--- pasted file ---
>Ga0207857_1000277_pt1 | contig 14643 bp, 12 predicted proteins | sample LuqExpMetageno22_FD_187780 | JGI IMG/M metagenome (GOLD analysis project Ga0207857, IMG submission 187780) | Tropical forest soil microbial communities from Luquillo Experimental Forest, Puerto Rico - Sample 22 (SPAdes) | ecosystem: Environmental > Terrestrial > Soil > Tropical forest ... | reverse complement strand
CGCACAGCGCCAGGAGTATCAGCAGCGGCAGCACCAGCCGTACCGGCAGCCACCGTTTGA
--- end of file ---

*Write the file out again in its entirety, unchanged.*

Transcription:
>Ga0207857_1000277_pt1 | contig 14643 bp, 12 predicted proteins | sample LuqExpMetageno22_FD_187780 | JGI IMG/M metagenome (GOLD analysis project Ga0207857, IMG submission 187780) | Tropical forest soil microbial communities from Luquillo Experimental Forest, Puerto Rico - Sample 22 (SPAdes) | ecosystem: Environmental > Terrestrial > Soil > Tropical forest ... | reverse complement strand
CGCACAGCGCCAGGAGTATCAGCAGCGGCAGCACCAGCCGTACCGGCAGCCACCGTTTGA